In the footsteps of Columbus

Impartiality is difficult when trying to bridge hundreds of years and radically different worldviews.

By MYA GUARNIERI
July 24, 2008 10:10
4 minute read.
In the footsteps of Columbus

columbus book 88 224. (photo credit: Courtesy)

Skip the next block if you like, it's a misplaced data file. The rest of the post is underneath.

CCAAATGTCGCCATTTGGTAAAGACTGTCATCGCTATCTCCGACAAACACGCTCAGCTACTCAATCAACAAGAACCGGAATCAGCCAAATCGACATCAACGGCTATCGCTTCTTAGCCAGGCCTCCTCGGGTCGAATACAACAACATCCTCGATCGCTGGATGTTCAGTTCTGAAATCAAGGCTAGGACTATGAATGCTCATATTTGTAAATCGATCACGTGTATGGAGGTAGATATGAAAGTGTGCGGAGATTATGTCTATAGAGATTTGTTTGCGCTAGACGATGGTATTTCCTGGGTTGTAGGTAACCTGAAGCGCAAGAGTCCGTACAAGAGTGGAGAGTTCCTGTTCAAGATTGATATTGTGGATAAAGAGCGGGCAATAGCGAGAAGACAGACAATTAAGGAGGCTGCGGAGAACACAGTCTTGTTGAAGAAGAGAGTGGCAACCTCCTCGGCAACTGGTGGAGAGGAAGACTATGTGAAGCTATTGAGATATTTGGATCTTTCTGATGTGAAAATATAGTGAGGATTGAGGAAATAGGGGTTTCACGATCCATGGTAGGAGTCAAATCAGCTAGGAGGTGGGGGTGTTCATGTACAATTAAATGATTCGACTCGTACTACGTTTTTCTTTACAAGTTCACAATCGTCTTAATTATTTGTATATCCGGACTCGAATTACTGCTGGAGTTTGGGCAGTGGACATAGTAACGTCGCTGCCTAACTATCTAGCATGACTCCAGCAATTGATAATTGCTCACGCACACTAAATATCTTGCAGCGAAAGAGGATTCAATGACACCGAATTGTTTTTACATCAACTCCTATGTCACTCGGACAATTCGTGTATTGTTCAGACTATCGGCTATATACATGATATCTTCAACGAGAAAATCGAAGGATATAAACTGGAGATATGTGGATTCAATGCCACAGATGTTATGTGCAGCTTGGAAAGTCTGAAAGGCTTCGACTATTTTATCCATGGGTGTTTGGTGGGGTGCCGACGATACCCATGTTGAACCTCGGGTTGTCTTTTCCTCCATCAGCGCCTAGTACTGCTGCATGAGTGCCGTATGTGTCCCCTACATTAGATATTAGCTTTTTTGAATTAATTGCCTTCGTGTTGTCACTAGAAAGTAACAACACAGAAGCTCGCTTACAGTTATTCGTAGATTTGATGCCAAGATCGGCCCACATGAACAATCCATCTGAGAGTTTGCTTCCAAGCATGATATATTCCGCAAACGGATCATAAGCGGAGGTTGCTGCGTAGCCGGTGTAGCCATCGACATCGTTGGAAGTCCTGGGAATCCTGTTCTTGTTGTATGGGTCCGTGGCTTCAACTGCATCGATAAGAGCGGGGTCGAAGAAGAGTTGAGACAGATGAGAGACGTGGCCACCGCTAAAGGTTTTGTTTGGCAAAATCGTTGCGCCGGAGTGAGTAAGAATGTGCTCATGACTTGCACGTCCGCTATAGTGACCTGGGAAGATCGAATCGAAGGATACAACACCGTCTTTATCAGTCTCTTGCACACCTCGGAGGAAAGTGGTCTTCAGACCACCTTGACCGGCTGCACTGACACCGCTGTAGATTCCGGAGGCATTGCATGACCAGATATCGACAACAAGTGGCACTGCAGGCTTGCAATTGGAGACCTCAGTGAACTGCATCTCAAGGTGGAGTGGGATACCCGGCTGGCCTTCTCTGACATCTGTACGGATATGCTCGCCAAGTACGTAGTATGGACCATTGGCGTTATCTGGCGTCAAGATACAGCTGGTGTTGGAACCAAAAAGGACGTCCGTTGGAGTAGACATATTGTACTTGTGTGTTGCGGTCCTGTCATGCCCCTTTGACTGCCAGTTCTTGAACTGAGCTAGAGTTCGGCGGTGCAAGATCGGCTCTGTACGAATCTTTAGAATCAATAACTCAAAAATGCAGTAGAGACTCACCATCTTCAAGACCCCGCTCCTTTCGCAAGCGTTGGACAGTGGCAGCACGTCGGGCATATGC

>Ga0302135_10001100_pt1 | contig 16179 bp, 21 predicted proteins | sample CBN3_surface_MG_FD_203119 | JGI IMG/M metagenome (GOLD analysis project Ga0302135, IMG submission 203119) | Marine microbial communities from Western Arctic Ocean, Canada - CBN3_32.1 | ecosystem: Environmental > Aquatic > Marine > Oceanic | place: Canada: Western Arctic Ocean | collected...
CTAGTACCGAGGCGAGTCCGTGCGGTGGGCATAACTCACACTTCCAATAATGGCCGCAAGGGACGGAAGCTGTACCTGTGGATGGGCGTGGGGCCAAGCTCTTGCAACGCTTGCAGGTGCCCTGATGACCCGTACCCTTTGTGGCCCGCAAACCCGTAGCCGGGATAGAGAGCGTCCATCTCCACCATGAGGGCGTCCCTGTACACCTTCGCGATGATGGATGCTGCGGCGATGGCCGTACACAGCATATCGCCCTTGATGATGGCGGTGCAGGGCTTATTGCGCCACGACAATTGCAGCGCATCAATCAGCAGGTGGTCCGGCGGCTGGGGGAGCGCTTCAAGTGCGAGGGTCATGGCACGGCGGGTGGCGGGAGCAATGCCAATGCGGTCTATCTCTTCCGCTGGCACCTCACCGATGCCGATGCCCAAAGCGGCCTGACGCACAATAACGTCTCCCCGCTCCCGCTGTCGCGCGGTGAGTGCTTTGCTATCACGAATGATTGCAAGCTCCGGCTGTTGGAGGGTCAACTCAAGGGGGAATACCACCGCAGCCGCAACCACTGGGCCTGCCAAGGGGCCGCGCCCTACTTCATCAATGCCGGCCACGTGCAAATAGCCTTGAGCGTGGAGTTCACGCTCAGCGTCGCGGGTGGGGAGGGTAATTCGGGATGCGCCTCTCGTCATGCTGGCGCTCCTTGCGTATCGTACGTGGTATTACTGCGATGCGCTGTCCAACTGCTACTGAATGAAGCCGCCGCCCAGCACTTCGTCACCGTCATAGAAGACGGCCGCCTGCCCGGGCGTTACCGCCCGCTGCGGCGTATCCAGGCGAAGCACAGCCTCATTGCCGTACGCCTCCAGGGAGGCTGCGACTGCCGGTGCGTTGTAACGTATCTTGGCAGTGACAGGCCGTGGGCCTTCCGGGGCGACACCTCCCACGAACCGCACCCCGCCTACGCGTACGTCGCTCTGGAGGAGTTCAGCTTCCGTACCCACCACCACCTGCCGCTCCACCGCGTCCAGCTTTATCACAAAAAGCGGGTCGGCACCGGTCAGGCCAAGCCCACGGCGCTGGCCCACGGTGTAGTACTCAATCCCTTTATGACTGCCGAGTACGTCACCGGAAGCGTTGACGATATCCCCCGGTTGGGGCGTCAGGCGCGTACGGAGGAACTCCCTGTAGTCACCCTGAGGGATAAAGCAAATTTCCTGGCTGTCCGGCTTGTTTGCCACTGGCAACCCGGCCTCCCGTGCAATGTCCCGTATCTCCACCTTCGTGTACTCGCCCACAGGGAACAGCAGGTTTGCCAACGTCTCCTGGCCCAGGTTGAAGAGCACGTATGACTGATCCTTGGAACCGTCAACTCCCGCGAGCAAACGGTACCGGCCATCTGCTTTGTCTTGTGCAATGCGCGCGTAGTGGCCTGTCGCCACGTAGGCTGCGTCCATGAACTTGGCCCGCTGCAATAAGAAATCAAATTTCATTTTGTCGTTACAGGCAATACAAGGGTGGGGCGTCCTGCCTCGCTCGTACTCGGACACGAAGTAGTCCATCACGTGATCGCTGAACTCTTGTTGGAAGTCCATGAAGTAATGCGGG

A Voyage Long and Strange: Rediscovering the New World By Tony Horwitz Henry Holt 464 pages; $27.50 For many readers, hearing the words "history" and "book" in the same sentence invokes groans and nightmarish memories of high school. Tony Horwitz's A Voyage Long and Strange: Rediscovering the New World not only changes that, it also irrevocably changes the way you view the New World - past, present, and future. No small tasks, but this is no small author. Horwitz masterfully and gracefully steers us through the annals of early American history and his own travel narrative, keeping us fascinated all the while. And he even manages to make us laugh along the way. The prologue begins on a humorous note. Horwitz spends a night in Plymouth while on a road trip, having chosen the Plymouth exit only because he didn't want to pull off the interstate before a baseball game on the radio ended. The following day he goes to see Plymouth Rock, which he likens to "a fossilized potato." While at the site, he speaks with a park ranger who observes, "Americans learn about 1492 and 1620 as kids and that's all they remember as adults... The rest of the story is blank." Horwitz plumbs the depths of his own knowledge of early American history and finds only snippets. So he sets out to fill in the blanks, taking us along on his journey of rediscovery. The journey begins not with Columbus and the West Indies - though Horwitz gets there eventually - as some might expect, but rather with the Vikings and Newfoundland. Horwitz's precise use of anecdotes and quotes helps to illuminate these historical figures, rendering them round, memorable characters in the vibrant story of the New World rather than mere names. For example, we learn that the only problem Erik the Red encounters in Greenland is that his "wife converted to Christianity and refused to sleep with her pagan husband, much to his displeasure." The book is full of details like this - we also learn that, upon tasting iguana for the first time Columbus remarked, "Tastes like chicken." These colorfully depicted characters propel the reader through history. As do the colorful modern-day characters Horwitz encounters during his travels retracing the footsteps of the early explorers of the New World. It's A Voyage Long and Strange all right. Horwitz meets fascinating and sometimes hilarious people and finds himself in equally interesting and humorous situations, offering them up for the reader's delight. Take, for instance, his experience in an Indian sweat lodge. He hyperventilates. He writhes. He pokes fun at himself all the while. Not to misrepresent this book as overly light. Amid the fun, Horwitz takes many deeply and dearly held American myths to task and dispels them, one after another. He doesn't shy away from difficult and sensitive topics such as the treatment of the Indians at the hands of the European explorers and settlers. Further, Horwitz sheds light on the historical underpinnings of several contemporary issues, large and small, helping the reader to see the dynamic nature of history and illuminating the long line that is past, present and future. The chapter titled "Dominican Republic: You think there are still Indians?" is particularly powerful. The lingering aftereffects of colonization resonate subtly throughout daily life in the Caribbean, and Horwitz portrays this perfectly. Sometimes the note of resentment about European conquest sounds loudly - one Dominican man Horwitz interviews curses Christopher Columbus and then explains, "This was a rich island. He took away all the gold and other goods and ever since we've been poor." However, Horwitz takes care to present multiple sides of even the most contentious historical and contemporary issues. You always get a sense of his cool, journalistic impartiality. Impartiality is an extremely difficult task for an author when he's trying to bridge the gap between hundreds of years and radically different worldviews. In his attempt to slip off his modern lenses and understand the New World as the early explorers might have, Horwitz visits the places the Europeans explored and gazes out onto the landscape, attempting to imagine it as it might have appeared then. In doing so, he seamlessly slips into exquisite descriptions that border on the poetic: "Low, gnarly creosote shrubs and spiny mesquite trees dotted the parched landscape, interspersed with organ pipe cactus and the towering saguaro, its branches upraised as if in prayer." In the final chapter, Horwitz reflects upon the landscape again. At Plymouth, where the story began, Horwitz remarks, "When I returned to Plymouth, three years after my first brief visit, the place felt altogether different... It took me a while to figure out why. Plymouth hadn't changed; I had." And so has the reader. A Voyage Long and Strange is a thought-provoking, thoroughly researched and, above all, engaging account of early American history, tightly woven with Horwitz's travels. The result is a rich tapestry teeming with vibrant characters, memorable facts and fascinating tidbits that reads like great fiction. History, after all, is a kind of story; shouldn't it read like one?


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